For some reason, whenever an alcoholic beverage is marketed directly to women, it’s not a beverage. It’s a lifestyle.

“Oh, you thought that was wine in your glass? Oh no, it’s actually the conglomeration of many months of marketing and product-testing, a liquid encapsulation of the kinds of values, challenges, and life experiences we’re certain—to within a 3 percent margin of error—you, our target demographic, can relate to…Another glass, or are you running late for yoga?”

Gross, yes, but it happens aplenty. We’ve seen it in wine, and we’ve even seen it in beer (remember that collagen-enhanced Japanese light lager? “Guys can tell if you’re taking collagen or not.”). But never, ever did we think we’d see the day when whiskey went the way of genderized production. And yet, here we sit, anxiously awaiting the arrival of Clear Cut—the first, and pray god last, whiskey made specifically for women.

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Note we say “made” and not “marketed,” since there was at least one bourbon-for-the-ladies ad campaign that came before. Woodford Reserve aired a commercial in 2014 that had a female narrator waxing poetic about the kind of guy who drinks bourbon: “I expect he could be the kind who could build me a bookshelf.” After clarifying she doesn’t mean a “ready made” IKEA type bookshelf—which are tough to put together, just for the record—she goes on: “He will let me use the saw, and not find it cute that I don’t know how to use it. We love your Woodford Way.” Basically implying that “we” (aka ladies) don’t drink the bourbon, but we do spend a lot of time writing free verse about the fascinating hipster carpenters who do. (After a bit of searching, we found at least one site where the ad is still viewable.)

Unlike Clear Cut, Woodford Reserve held “true” to the presumed masculinity of bourbon whiskey (there’s fire, woodworking, fancy velvet bags…er, what?). Clear Cut goes the opposite direction, engaging a presumably neglected female clientele with a clear “ultra-premium whiskey spirit” in clear bottle—it’s from France, y’all—engraved with peacock feathers. As for the clarity of the spirit itself, which we typically don’t see outside of white dog whiskey, the idea is to be able to enjoy whiskey without the burn. Because, presumably, women can’t handle the burn.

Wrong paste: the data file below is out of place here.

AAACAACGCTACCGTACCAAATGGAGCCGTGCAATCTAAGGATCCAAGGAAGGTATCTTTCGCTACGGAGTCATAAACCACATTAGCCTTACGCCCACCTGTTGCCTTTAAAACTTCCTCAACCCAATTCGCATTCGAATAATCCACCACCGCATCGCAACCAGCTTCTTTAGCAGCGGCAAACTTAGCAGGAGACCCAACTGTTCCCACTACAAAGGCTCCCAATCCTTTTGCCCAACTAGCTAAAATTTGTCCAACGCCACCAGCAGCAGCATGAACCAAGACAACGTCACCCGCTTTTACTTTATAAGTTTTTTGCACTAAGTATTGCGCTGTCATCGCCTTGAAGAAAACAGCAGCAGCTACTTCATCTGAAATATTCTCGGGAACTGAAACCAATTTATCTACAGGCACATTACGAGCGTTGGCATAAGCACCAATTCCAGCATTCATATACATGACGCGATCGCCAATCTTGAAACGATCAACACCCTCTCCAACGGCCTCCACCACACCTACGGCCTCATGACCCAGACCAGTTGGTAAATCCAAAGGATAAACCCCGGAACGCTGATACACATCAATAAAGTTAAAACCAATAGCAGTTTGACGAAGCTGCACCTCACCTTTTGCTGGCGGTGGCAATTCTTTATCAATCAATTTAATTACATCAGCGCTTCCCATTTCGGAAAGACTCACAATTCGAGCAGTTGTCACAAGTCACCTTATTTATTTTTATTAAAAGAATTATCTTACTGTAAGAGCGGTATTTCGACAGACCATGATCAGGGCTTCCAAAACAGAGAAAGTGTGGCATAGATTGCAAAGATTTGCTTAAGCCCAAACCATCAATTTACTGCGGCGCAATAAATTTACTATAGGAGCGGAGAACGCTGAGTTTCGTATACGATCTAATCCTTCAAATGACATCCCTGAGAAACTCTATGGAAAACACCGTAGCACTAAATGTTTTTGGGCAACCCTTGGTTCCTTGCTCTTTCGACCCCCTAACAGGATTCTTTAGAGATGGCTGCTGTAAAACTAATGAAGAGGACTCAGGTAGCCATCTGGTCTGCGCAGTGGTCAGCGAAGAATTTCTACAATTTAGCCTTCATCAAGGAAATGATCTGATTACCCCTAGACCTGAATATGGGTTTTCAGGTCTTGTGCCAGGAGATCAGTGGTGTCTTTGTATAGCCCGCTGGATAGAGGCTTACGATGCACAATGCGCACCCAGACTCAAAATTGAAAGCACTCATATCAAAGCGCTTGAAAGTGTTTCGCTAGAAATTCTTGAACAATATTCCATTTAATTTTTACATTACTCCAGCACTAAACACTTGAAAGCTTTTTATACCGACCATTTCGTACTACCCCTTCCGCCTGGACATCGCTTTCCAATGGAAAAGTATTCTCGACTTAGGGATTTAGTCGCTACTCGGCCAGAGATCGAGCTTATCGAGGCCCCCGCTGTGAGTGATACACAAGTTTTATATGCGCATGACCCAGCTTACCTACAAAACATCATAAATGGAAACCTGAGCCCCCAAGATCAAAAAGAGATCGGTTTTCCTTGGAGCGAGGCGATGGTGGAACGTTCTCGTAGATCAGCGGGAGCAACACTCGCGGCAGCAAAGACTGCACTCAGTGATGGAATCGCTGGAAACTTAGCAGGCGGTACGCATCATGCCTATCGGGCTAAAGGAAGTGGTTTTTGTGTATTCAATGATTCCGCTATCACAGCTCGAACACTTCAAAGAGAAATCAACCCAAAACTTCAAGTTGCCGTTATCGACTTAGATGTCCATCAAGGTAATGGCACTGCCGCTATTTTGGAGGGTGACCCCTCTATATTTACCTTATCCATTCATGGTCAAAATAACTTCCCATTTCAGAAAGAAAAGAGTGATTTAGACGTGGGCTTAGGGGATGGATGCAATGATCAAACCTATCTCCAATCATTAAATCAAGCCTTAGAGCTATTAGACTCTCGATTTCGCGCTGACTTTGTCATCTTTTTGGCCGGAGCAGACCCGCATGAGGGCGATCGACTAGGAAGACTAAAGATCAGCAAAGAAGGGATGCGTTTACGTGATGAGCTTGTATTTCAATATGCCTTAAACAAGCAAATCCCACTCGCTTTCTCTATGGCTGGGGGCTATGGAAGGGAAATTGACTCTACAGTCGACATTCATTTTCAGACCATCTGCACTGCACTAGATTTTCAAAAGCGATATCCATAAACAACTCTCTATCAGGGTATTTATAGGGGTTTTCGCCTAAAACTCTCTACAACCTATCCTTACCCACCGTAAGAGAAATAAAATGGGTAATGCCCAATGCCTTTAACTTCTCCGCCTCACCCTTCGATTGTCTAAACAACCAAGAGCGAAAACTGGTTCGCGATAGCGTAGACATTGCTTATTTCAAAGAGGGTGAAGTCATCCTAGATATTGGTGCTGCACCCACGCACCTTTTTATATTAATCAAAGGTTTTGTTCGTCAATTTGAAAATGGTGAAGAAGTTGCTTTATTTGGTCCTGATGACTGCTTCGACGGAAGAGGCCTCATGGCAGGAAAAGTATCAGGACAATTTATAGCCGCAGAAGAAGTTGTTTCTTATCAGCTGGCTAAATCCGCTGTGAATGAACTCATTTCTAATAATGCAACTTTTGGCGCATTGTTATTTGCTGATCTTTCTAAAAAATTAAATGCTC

Not that Clear Cut says as much. Their understandably Spartan website (the product launches this spring) sticks to vaguely encouraging pseudo self-help whiskey talk. “A new spirit is emerging: confident, bold, self-aware, and independent.” (That’s from the website, not the poster for Hope Floats.) “Clear Cut is more than an ultra-premium whiskey spirit. It is”—wait for it—“a lifestyle…it is a pursuit.” (You mean like having it all??)

Again nothing here overtly says “Hey ladies, put down your washing and come try some fancy liquor! It won’t hurt you! We took away the burn!” But then that’s kind of the subversive beauty of modern advertising, like when you don’t realize the article you just read is sponsored content, or that every commercial you’re watching is now a hilarious 30 second sitcom. (South Park does a pretty great job tackling the subject, so we’ll leave it to them.)

Then again, advertising that Clear Cut is “ultra low-sugar and Gluten-free” kind of tugs at the dieting heartstrings that are attached to all women at birth, strengthened by egregious magazine airbrushing, and presumably removed only once we emerge from the Matrix. And then there’s the fact that Clear Cut finishes its poetic incantations with the invitation to “come see our new spirit take flight and emerge bold and beautiful.” Hmmm. Hard to imagine any other whiskey qualifying its success as “flight,” or bros being sold sauce on the promise of it, or them, emerging “bold and beautiful.”

Of course, we don’t need to guess. Clear Cut GM Jeff Sangalli admitted as much to InsiderLouiseville. “The growth in the industry is women consumers.” Interesting, since those numbers has been growing without a chivalrous whiskey like Clear Cut on the market.

We’re not saying the stuff isn’t good—whatever comes out of a bottle does its own talking, and most of us won’t know until this Spring. But at $60 a pop, and—apparently?—no aging, we’ve gotta wonder what exactly to expect from this stuff. Beyond a lifestyle, that is.